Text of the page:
TigerText, the business messaging app that lets you delete messages after a set period of time, is rolling out a bunch of features to make it more popular in businesses.
On the front end, it’s improved its interface to almost resemble consumer apps like WhatsApp or Facebook messenger. It also automatically recognises which organisation the user belongs to when signing up, and the user can quickly switch between organisations and contact lists within the app.
On the back end, it’s added a new data analytics platform that shows companies a detailed picture of traffic flow in real time, like who’s communicating with who, how often they message each other, and when messages are forwarded or recalled. With this metadata (TigerText doesn’t keep track of the message’s content), TigerText CEO Brad Brooks says it can provide more insight into how communication occurs within the enterprise. For example, it can compare data of similar companies and give advice on which communication areas need improvement for better productivity.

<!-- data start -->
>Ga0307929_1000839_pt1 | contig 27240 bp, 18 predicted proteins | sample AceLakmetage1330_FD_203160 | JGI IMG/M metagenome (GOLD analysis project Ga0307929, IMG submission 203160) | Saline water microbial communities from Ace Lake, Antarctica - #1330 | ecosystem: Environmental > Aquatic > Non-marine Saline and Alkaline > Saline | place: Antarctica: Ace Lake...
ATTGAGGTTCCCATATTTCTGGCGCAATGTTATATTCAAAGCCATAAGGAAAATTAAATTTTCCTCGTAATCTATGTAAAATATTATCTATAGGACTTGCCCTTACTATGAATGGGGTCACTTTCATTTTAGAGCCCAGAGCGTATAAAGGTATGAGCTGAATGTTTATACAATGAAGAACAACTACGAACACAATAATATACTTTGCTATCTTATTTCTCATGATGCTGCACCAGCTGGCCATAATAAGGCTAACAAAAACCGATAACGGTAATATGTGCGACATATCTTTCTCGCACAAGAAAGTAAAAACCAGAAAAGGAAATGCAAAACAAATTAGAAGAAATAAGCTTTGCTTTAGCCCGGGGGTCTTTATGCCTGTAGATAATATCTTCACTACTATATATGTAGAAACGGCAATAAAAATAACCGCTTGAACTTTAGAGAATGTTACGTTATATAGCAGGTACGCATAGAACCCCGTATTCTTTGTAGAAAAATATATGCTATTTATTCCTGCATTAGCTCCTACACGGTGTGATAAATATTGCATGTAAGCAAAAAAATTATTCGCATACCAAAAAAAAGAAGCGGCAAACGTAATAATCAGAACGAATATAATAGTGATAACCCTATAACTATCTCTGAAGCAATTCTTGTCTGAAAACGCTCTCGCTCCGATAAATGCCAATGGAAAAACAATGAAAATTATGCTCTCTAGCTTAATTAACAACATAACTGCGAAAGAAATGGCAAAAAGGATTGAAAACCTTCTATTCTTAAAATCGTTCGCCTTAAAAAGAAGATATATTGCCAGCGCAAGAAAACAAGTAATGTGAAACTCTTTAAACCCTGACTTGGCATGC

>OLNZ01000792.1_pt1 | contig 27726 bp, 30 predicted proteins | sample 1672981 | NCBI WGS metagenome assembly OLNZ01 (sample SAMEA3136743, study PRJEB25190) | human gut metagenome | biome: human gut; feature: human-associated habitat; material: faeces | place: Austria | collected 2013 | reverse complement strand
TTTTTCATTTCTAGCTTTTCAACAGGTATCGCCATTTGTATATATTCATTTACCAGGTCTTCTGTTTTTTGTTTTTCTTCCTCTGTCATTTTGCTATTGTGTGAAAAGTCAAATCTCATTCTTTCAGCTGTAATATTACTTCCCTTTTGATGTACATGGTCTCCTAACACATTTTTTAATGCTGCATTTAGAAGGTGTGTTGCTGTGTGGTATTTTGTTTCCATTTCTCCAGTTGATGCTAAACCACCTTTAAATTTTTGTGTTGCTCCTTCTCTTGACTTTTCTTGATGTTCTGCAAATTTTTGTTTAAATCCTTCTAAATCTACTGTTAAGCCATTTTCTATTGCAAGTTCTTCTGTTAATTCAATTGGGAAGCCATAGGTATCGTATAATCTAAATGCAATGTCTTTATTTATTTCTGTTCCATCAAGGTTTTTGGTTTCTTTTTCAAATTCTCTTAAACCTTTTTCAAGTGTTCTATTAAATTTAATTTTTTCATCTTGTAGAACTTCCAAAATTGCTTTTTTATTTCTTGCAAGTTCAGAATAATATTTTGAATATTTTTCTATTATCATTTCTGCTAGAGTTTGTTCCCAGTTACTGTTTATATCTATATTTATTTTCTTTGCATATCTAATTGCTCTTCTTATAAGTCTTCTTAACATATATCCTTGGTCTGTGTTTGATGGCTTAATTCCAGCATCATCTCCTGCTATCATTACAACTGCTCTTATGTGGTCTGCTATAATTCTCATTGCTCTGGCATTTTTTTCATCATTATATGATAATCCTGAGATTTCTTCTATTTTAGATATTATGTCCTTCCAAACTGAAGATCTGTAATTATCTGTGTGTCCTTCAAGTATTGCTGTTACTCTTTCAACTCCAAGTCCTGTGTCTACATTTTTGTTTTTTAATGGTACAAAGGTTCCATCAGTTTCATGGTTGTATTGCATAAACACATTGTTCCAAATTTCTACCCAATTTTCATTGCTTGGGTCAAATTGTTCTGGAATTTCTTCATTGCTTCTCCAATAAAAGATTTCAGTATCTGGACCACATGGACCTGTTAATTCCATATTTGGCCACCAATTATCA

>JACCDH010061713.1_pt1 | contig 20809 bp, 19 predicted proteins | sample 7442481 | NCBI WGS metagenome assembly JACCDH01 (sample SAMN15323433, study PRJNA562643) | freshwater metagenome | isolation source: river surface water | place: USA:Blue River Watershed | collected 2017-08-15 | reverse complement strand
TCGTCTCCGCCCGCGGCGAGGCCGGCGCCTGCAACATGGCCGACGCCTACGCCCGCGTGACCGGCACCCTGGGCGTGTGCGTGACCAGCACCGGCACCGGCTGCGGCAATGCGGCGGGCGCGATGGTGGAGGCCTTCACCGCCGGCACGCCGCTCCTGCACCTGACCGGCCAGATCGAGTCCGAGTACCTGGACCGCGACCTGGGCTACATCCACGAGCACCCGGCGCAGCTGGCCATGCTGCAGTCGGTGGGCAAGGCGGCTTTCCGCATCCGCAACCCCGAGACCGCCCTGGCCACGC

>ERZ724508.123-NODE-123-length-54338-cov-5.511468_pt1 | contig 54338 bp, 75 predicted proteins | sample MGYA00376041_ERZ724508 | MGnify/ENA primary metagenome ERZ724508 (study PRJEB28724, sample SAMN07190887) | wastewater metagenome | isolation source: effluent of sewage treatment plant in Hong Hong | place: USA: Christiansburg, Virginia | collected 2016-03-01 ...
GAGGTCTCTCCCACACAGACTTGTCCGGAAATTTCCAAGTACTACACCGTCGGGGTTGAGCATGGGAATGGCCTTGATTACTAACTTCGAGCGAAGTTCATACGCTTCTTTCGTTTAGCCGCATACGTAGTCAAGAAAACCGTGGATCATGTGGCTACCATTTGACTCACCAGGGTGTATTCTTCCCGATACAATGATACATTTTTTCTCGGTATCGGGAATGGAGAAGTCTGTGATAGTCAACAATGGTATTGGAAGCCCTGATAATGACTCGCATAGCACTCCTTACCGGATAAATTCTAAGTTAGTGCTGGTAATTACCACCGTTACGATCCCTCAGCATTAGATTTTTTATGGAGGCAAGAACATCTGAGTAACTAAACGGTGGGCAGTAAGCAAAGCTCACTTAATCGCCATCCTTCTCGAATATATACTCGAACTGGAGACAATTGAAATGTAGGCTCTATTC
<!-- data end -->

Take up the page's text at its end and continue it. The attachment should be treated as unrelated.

“It informs us and the customer, and it really serves as a powerful tool to look at real time communication in a way that you never had before,” Brooks told Business Insider.
Brooks, who also cofounded the secret-sharing app Whisper, said today’s move should better position his company to reach a broader enterprise audience.
So far, TigerText has mostly been used by healthcare professionals because it’s compliant with HIPAA, the strict health care privacy law in the U.S. Its strong security measures and ability to delete messages automatically have made it popular among doctors who need to share sensitive patient data with other doctors quickly without violating any privacy regulations. Also, since you can delete messages after a set period of time, there’s no risk of leaving sensitive data on the app.
It’s hard to tell if these new features will make TigerText a more appealing product to big enterprise customers beyond the healthcare industry. After all, the enterprise communication app space has been one of the hottest areas lately, with Slack, Cotap, and even Cisco joining the competition.
But TigerText, founded in 2010, is more experienced than others and is laser-focused on mobile. Also, its security compliance and ability to delete messages could make it a more appealing choice for those in heavily regulated industries like healthcare, government, and finance.
TigerText has been downloaded over 4 million times and is currently used by roughly 5,000 organisations. It raised $US21 million this past January, after its sales growth quadrupled in 2013.